Procter and Gamble is a leading seller and distributor of household goods across the world. The company sells consumer goods from six categories including: beauty care, feminine care, food items, paper goods, health care, and beverages. In the UK, they dominate many categories including the detergent market alongside Unilever (Serena, 2014). The study made a number of audits of the company including the situational analysis and competitive advantage, and used this analysis to make recommendations that would assist the company to increase sales and brand awareness.
The SWOT analysis revealed that the company’s strength lies in its finances, innovation, brand, and access to labour. On the other hand their weaknesses include its ineffective distribution system and management. The company has the opportunity to gain from their plan to drop over 100 brands from the company, their well-defined niche, and the removal of trade barriers in certain countries. However, they are threatened by the increasing competition in the household goods category and the lack of investment into certain regions.
P&G’s competitive advantage lies in its ability to innovate and come up with new products and create a market for same e.g. Flash and Pampers disposable nappies. Furthermore, they can effectively segment and target markets to the level of micro-niches. This explains why they often have more than one brand competing within the same market. The paper recommends that they build on their ability to segment effectively markets and to use an intermarketing strategy in the developing countries. Intermarketing involves giving up geographic segmentation in place of segmentation based on behaviour and preference, irrespective of location (Dodgson, Gann and Salter, 2006).
1 Introduction. 3
2 Strategic Analysis of P&G Company. 3
2.1 Internal Environment Analysis. 3
2.1.1 Strengths. 3
2.1.2 Weakness. 4
2.1.3 Opportunities. 4
2.1.3 Threats. 5
2.2 External Environment Analysis. 6
2.2.1 Political Environment 6
2.2.2 Economic Environment 6
2.2.3 Social Environment 7
2.2.4 Technological 8
2.2.5 Laws and Regulations. 8
2.3 P&G Competitive Advantage. 9
2.3 P&G Marketing Strategy. 10
2.4 Segmentation, Targeting & Positioning. 11
3 Recommended objectives and goals. 12
4 Recommended Marketing Strategies. 12
4.1 Product 12
4.2 Place. 12
4.3 Price. 13
4.4 Promotion. 13
5 Conclusion. 13
The UK detergents market is dominated by Unilever and Procter and Gamble (P&G). Although Unilever sells the most popular detergent brand (Persil) in the country, P&G holds the largest market share through the sale of a number of various detergent brands that take up a sizeable chunk of the market. The detergents include Ariel, Bold, Daz, and Fairy. P&G is one of the largest producers and sellers of household goods. The company has over 250 brands from six consumer goods categories: beauty care, food items, feminine care, paper goods, beverages, and health care. The company’s other famous brands include: Oil of Olaz, Pantene, Sunny Delight, and Head & shoulders. In spite of having many brands, about 50% of company revenue is from their top 10 brands (Serena, 2014). In order to further understand the company, this report will first conduct a situational analysis of the company to understand both the external and internal environment. The assessment will be made in terms of effectiveness, efficacy, and marketing strategy to the investors. Furthermore, the results of this assessment will be used to make recommendations to improve the systems, policies, and structures.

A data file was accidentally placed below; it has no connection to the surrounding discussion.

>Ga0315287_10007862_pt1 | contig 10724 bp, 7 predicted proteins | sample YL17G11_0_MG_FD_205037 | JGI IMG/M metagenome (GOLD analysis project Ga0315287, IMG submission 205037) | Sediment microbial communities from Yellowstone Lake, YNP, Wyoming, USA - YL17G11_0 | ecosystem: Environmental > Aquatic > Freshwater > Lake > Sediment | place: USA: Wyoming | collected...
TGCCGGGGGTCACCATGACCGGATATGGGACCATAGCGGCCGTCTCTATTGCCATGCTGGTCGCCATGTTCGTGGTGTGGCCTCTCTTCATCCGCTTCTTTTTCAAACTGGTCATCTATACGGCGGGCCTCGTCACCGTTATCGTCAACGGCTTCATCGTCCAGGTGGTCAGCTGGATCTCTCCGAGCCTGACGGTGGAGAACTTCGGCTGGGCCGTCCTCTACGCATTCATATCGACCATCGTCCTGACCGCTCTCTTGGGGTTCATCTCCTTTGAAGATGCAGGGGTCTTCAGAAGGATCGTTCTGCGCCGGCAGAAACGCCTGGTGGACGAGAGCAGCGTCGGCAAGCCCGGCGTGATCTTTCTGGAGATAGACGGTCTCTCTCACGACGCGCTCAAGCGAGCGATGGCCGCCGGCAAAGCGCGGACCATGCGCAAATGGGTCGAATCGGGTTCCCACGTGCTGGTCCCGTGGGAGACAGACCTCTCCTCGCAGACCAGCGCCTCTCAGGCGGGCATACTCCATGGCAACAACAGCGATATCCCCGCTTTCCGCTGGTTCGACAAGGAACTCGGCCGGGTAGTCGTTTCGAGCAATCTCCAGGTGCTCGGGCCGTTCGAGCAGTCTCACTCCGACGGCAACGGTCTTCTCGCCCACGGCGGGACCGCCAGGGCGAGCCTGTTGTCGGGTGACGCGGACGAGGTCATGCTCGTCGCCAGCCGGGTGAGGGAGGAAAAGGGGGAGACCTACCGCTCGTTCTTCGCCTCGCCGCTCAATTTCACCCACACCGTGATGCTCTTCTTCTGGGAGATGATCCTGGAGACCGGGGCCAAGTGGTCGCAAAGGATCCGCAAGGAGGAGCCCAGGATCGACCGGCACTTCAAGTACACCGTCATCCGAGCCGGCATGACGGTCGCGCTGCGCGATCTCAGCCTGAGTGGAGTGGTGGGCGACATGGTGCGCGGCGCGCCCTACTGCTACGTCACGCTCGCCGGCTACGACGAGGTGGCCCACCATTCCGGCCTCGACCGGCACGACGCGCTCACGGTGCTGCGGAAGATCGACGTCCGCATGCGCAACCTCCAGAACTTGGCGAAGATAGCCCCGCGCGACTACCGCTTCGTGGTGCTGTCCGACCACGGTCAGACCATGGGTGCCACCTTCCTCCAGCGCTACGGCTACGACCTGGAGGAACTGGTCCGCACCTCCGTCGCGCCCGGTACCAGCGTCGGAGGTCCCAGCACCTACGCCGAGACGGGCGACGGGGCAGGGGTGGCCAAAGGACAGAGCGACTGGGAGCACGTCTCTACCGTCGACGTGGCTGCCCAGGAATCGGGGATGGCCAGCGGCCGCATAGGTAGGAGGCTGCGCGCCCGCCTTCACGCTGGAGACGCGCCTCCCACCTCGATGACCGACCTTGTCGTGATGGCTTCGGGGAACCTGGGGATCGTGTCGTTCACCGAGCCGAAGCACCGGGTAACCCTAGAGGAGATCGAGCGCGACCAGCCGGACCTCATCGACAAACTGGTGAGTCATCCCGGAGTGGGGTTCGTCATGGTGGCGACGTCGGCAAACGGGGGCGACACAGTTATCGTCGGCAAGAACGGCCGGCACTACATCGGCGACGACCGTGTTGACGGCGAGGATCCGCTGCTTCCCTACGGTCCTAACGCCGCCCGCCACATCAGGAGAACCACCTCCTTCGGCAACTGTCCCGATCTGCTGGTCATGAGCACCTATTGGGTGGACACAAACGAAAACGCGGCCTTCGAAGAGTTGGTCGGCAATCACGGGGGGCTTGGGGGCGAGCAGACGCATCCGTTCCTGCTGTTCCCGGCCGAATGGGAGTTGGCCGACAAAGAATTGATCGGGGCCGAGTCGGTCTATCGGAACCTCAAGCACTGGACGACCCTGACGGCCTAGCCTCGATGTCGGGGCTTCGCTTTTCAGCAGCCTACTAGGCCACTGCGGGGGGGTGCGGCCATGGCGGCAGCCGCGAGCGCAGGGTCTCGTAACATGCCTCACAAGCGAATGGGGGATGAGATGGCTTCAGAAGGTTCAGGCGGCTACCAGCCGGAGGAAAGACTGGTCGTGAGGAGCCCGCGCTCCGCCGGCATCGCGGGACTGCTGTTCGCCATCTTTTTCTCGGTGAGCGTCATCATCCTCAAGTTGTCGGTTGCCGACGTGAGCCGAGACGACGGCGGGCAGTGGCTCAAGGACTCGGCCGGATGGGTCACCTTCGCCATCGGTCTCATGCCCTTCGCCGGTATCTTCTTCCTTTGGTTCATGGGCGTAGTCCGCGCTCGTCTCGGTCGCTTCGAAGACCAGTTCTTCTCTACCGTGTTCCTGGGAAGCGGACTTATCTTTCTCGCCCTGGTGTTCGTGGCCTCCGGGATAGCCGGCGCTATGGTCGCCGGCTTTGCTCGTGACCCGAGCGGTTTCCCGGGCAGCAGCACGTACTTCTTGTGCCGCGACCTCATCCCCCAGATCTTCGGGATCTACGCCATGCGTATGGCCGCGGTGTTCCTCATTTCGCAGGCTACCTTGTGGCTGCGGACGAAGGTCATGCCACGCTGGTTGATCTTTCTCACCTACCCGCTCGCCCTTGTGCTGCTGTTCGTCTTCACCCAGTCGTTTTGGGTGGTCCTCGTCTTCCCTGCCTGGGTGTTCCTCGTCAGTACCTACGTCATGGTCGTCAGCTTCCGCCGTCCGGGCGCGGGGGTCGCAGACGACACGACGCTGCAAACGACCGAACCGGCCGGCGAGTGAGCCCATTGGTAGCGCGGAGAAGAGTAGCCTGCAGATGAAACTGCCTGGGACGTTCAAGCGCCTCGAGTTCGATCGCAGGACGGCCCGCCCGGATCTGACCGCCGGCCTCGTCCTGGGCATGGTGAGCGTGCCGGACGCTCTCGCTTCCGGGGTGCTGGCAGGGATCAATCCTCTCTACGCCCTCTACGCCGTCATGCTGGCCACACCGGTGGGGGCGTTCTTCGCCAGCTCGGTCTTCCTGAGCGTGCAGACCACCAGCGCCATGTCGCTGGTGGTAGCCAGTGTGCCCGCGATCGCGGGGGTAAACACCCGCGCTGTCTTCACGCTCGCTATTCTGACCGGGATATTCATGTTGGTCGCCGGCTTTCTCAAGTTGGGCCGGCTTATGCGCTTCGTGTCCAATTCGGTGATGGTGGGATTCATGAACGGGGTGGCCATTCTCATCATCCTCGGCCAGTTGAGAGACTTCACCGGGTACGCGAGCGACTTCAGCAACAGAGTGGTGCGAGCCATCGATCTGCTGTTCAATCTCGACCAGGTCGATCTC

2 Strategic Analysis of P&G Company
2.1 Internal Environment Analysis
The SWOT analysis determines the strengths, opportunities, weaknesses, and threats facing a company.
- The company has a strong domestic and international financial position.
- P&G has the capability to commercialize innovations faster than any other competitor in the world. The company has been the first to roll out a number of innovative products within the consumer goods category Dodgson, Gann and Salter, 2006).
- The company’s size given it access to large pool of skilled labour. There are more than 120,000 employees working from the company across the world. In recent years, the company gained the reputation of being a selective employer only accepting around 1% of applicants to work with the company (Dyer, Dalzell and Olegario, 2004).
- Over the years the company has become associated with the production of high quality products across all its brands. Such brand awareness has always worked in favour of the P&G.
- P&G works at such a large scale that they are bound to enjoy significant economies of scale advantages.
- The company has often been accused of having an ineffective distribution system in some segments. Furthermore, they are located poorly in most foreign locations. This might have been due to some cost savings initiatives.
- P&G tends to loosen on the management requirements in some foreign countries. The management in most of these countries lack adequate international experience and this makes it difficult for them to communicate with the headquarters (Galbraith, 2009).
- The company has a strong dependence on Wal-Mart stores to sell most of their products. Wal-Mart is a very popular chain store supermarket; however, the decreasing popularity of their stores will eventually hurt the sales of the company’s products (Dyer, Dalzell and Olegario, 2004).
- P&G has a well-defined niche. They have access to a wide range of demography and they can opt to expand and target even smaller micro-niches that exist in the current market.